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Medical Emergencies and Car Accidents: Who is to Blame?

Driving is an inherently dangerous activity, so the government puts restrictions on those with serious pre-existing health impairments. Nevertheless, many accidents are caused because a driver has a major health event that leads to loss of control. As a result, many innocent people can be injured.

What happens if a driver’s medical emergency leads to a crash? And who is to blame? Fault matters enormously in Nevada since a driver is only required to pay compensation to victims if he is to blame for the injuries caused in a collision. If a driver’s conduct is blameless, by contrast, he can avoid legal liability outright, which can leave victims to shoulder their medical care on their own.

Common Medical Emergencies

Drivers can experience many adverse health events while behind the wheel of a car, including:

  • Heart attacks
  • Strokes
  • Passing out
  • Delirium
  • Seizures

In a few instances, a driver might not have had any prior knowledge that they were suffering from a disease. Instead, the stroke or seizures strike like a bolt out of the blue. Other motorists, however, are well aware that they have a dangerous medical condition, including high blood pressure, heart disease, epilepsy, or narcolepsy but get behind the wheel of a car anyway.

The “Sudden Medical Emergency” Defense in Nevada

Under Nevada law, fault is usually determined by identifying if any motorist was negligent, meaning whether any driver failed to operate his vehicle with sufficient care. If so, then that driver is responsible for the crash. If both drivers were negligent, then they could share responsibility 50/50 or some other percentage. And if no driver was negligent, then no driver is responsible for the accident, even if people are injured.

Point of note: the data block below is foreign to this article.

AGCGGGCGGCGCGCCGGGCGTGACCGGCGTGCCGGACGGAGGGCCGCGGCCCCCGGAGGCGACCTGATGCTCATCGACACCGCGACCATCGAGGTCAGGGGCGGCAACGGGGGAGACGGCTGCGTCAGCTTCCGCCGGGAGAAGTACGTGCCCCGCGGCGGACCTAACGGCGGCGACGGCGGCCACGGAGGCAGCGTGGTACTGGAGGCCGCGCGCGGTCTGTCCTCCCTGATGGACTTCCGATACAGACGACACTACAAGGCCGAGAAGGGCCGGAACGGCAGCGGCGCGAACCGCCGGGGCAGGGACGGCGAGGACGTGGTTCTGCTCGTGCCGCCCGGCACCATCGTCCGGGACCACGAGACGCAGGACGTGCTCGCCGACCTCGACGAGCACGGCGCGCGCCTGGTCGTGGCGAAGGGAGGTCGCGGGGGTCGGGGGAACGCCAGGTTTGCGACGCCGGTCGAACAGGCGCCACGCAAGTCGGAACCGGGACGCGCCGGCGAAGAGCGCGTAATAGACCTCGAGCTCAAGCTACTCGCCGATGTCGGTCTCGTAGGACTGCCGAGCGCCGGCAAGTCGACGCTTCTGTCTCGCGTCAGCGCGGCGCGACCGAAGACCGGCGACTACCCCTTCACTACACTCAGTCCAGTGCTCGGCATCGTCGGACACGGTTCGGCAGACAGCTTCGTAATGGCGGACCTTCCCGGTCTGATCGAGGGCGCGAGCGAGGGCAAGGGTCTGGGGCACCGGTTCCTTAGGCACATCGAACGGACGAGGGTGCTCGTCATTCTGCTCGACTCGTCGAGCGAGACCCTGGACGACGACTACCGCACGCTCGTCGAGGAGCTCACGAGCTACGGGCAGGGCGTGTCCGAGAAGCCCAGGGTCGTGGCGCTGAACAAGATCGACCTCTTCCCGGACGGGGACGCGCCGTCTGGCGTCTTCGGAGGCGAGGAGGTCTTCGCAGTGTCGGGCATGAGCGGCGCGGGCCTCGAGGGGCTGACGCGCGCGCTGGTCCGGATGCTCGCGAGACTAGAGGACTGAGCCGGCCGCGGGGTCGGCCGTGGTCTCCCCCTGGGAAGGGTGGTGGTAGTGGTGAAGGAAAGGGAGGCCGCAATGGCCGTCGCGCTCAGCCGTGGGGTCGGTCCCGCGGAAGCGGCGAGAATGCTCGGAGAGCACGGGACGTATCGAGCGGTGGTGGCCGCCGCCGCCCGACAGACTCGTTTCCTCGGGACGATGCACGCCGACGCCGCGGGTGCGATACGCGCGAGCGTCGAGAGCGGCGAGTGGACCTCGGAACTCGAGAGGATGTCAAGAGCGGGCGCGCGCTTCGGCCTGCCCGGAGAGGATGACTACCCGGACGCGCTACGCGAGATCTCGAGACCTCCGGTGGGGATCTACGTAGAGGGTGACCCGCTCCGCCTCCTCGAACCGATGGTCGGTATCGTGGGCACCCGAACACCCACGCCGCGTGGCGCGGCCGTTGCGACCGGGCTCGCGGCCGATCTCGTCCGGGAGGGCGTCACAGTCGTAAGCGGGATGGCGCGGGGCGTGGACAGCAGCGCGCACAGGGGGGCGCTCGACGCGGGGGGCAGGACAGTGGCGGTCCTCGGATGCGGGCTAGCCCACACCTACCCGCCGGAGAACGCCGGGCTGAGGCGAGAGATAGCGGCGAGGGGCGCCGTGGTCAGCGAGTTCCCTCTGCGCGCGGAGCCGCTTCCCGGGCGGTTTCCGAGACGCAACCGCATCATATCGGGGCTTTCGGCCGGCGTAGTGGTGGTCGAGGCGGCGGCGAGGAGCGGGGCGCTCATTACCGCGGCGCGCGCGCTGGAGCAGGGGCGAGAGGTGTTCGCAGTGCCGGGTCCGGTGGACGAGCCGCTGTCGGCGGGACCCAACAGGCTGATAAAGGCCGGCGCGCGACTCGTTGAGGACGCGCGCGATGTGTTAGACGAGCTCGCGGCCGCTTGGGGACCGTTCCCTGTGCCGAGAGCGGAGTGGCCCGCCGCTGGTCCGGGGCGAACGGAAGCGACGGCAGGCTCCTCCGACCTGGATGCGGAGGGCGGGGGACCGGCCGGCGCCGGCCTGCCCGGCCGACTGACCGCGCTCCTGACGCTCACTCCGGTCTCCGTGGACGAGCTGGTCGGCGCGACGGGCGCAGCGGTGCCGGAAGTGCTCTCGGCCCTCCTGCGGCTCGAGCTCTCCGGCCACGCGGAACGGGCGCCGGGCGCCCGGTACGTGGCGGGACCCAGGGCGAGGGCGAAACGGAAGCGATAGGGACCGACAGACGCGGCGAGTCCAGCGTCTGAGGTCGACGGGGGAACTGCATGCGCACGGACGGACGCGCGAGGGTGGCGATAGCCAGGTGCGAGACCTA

Examples of negligence include speeding, tailgating, passing illegally, and driving while intoxicated. But in each of these situations, the driver has made a conscious choice to do something. When someone has a heart attack or stroke, or if they pass out, then they haven’t made a conscious decision. Should they be responsible?

Back in the 1950s, the Ohio Supreme Court adopted the “sudden medical emergency” defense in a case called Lehman v. Haynam. This defense relieves a driver of liability for an accident when he is suddenly struck by a period of unconsciousness which he could not anticipate.

The key is that the driver could not foresee that he would lose consciousness and control of the vehicle. Some people with medical conditions, however, should anticipate that their condition could strike again, especially if they do not take their medication as prescribed.

Currently, Nevada’s Supreme Court has not adopted the sudden medical emergency defense, though some district courts in Nevada allow for a jury instruction to this effect. At our firm, we have seen many defendants raise this defense to try and slide out from under responsibility for an accident. According to the National Highway Traffic Safety Administration, only 1.3% of all crashes are caused by medical conditions, but this doesn’t stop some defendants from trying to use the defense.